Nearby is the majority-Catholic Bogside, with murals that celebrate the Republican cause. Beyond the famous murals at the threshold of the area — “You are now entering free Derry” and the well-known depiction of Bernadette Devlin — lie more recently painted declarations. One such message reads, “Drug Dealers Out!” This is the mark of RAAD (Republican Action Against Drugs), a vigilante group that uses violence to force those it accuses of dealing drugs out from Republican communities.
Though a man of hope, there is a robust realism to Storey’s temperament. As we approached the diocesan offices back in city centre, he reminded me what’s at stake if peace building fails. “Reconciliation is vital. If this is just a breathing space, we’re going to do it all over again.” We found our way to an empty boardroom and talked about what reconciliation looks like.
What role should churches play in shaping a shared future here in Ireland and Northern Ireland?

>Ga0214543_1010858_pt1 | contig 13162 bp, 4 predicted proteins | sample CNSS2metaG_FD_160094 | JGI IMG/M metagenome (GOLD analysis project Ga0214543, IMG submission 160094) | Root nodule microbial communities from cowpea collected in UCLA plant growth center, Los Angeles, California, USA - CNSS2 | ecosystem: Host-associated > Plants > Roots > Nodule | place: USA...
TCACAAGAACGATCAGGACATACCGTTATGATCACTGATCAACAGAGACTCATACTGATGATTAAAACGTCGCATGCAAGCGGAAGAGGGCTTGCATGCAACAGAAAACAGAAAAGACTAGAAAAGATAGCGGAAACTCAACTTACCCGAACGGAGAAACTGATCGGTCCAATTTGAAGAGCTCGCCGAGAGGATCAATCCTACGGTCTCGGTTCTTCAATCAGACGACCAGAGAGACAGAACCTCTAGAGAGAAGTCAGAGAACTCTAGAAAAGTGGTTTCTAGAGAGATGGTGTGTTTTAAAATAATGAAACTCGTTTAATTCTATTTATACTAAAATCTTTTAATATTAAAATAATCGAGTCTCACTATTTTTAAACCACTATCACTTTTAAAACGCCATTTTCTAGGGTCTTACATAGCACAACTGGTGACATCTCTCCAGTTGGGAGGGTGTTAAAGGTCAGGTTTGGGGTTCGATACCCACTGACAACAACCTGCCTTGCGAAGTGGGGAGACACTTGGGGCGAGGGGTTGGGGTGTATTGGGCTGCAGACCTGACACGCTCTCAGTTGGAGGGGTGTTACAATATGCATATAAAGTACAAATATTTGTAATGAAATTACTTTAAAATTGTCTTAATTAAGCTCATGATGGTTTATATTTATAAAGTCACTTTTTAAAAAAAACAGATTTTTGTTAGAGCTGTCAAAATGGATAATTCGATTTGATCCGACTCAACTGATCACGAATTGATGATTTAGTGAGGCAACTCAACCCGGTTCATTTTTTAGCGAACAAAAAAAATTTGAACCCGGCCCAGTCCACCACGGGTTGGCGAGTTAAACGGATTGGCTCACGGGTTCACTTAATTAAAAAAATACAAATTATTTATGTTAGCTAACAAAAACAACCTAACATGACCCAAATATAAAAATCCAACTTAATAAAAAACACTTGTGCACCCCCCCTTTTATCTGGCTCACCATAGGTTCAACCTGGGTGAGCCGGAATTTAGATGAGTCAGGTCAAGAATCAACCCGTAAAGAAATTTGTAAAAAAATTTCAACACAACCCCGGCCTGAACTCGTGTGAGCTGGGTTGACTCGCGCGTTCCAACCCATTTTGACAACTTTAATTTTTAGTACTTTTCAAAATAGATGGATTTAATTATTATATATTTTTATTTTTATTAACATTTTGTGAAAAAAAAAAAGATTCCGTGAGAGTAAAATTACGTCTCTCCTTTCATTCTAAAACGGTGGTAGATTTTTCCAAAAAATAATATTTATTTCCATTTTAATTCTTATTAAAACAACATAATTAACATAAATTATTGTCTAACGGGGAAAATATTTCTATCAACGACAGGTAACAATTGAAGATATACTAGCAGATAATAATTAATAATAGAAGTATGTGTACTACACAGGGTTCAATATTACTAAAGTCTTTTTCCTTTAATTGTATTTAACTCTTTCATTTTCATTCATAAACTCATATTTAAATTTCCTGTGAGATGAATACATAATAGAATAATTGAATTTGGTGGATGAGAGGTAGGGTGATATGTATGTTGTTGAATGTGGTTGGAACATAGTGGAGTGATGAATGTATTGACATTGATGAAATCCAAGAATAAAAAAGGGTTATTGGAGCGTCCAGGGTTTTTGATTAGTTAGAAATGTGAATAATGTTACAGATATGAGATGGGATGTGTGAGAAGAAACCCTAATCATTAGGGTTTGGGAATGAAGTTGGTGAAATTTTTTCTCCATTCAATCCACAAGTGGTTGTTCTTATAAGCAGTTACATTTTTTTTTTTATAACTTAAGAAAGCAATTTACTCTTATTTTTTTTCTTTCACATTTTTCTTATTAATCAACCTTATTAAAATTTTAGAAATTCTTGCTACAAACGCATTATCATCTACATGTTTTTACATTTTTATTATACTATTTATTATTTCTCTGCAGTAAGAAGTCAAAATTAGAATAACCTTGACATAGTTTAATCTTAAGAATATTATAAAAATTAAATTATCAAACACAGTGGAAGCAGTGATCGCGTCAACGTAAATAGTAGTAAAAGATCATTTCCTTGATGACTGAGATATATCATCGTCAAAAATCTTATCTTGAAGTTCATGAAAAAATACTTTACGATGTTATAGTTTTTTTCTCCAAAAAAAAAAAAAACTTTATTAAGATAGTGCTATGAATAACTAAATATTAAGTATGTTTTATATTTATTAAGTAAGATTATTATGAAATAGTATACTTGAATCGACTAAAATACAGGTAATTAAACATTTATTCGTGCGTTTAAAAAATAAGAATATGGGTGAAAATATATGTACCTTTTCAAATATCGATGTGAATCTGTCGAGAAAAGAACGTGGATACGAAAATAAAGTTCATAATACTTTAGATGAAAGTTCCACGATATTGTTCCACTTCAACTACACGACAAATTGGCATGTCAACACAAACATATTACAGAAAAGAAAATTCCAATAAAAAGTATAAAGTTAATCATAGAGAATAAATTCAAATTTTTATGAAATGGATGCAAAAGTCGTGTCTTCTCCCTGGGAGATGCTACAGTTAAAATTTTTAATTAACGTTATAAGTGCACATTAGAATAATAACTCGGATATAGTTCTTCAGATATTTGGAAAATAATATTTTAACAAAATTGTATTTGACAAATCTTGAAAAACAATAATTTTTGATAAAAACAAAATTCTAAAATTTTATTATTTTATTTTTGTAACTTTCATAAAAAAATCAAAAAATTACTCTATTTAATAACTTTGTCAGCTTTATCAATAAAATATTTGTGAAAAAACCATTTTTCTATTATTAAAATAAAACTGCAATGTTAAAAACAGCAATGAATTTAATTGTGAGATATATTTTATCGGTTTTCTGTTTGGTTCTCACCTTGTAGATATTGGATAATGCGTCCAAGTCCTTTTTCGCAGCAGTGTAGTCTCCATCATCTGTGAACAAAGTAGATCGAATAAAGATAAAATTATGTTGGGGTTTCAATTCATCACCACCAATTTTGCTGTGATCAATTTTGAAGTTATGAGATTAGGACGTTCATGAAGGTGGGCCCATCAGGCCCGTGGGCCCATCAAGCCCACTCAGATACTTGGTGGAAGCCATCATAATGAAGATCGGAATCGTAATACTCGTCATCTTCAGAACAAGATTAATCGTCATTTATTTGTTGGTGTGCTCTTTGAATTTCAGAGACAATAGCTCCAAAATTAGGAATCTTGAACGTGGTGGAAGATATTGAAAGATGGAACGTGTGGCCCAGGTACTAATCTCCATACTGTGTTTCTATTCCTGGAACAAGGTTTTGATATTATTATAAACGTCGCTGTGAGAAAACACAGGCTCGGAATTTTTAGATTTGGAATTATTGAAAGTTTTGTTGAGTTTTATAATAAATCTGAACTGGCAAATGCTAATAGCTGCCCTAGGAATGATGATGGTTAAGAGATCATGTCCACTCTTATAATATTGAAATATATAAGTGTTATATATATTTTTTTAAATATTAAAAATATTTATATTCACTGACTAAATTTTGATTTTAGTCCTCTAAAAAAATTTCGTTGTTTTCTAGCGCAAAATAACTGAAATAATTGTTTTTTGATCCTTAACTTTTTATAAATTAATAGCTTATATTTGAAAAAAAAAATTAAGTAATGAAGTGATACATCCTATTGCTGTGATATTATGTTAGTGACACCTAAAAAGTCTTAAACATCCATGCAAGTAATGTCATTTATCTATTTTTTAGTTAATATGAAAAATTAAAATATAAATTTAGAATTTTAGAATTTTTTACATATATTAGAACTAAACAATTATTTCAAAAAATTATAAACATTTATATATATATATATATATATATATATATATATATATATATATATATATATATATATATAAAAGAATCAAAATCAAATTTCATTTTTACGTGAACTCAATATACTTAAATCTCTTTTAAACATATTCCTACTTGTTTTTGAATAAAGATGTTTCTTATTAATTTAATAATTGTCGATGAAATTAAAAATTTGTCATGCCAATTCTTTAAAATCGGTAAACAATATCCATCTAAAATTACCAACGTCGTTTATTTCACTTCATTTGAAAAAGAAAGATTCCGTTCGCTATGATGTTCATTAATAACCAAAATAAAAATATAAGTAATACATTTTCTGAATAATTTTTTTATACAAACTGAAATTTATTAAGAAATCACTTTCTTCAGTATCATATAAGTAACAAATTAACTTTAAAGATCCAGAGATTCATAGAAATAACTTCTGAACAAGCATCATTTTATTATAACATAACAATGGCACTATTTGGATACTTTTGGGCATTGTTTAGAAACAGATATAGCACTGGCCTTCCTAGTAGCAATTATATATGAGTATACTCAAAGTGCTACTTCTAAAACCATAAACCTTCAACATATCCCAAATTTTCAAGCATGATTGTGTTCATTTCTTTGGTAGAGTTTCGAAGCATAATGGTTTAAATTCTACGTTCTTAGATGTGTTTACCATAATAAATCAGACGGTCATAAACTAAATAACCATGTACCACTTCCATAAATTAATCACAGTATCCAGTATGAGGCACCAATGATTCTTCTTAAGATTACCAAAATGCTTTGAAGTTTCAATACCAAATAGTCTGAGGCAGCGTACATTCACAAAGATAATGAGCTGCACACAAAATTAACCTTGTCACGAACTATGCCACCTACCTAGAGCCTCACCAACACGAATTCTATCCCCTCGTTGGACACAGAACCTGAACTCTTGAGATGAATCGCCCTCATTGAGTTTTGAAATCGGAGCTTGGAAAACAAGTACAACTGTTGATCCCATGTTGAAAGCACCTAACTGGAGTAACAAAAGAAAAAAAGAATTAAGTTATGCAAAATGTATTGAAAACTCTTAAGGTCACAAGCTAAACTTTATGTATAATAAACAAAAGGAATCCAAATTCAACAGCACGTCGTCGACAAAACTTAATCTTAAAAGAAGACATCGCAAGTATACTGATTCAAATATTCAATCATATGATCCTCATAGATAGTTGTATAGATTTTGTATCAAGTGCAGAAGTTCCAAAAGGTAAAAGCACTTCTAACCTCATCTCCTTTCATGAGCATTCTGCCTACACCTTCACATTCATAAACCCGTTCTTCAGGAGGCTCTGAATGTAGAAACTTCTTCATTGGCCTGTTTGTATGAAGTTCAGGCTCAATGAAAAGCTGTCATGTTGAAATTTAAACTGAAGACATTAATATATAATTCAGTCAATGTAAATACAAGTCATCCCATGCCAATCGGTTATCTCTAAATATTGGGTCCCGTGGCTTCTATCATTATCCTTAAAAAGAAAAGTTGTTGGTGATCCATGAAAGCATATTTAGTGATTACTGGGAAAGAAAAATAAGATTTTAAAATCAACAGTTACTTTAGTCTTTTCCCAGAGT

The churches have got a key role, primarily because reconciliation is the absolute core message of the Christian faith. Whatever way you look at it, reconciliation, if it’s not part of Christian faith, then I can’t see that that’s an authentic Christian faith. That’s the first reason, it’s just a theological imperative, if you like, it’s as plain as black and white.
Jesus expresses it very simply, to love God with all your heart, soul, mind and spirit. In other words, love God more than anything else, which includes any cause or politics or any passion. But the other half he was also saying is to love your neighbour as your self. And as we know Jesus defined neighbour as everybody. And in the story of the Good Samaritan where that teaching is rooted, that teaching is clear, your neighbour is your enemy. It’s a non-negotiable from the church’s point of view.
I also think there is another reason, and I think it may be a social reason, why the church needs to get involved with a shared future. I think somebody needs to stand for a shared future. Now, I think there are a lot of people who do, and I think there are a lot of people in our community who are very concerned at the lack of coherent policy for a shared future. There need to be public voices actually standing by what they say, what they do and what they stand for, that are championing that cause.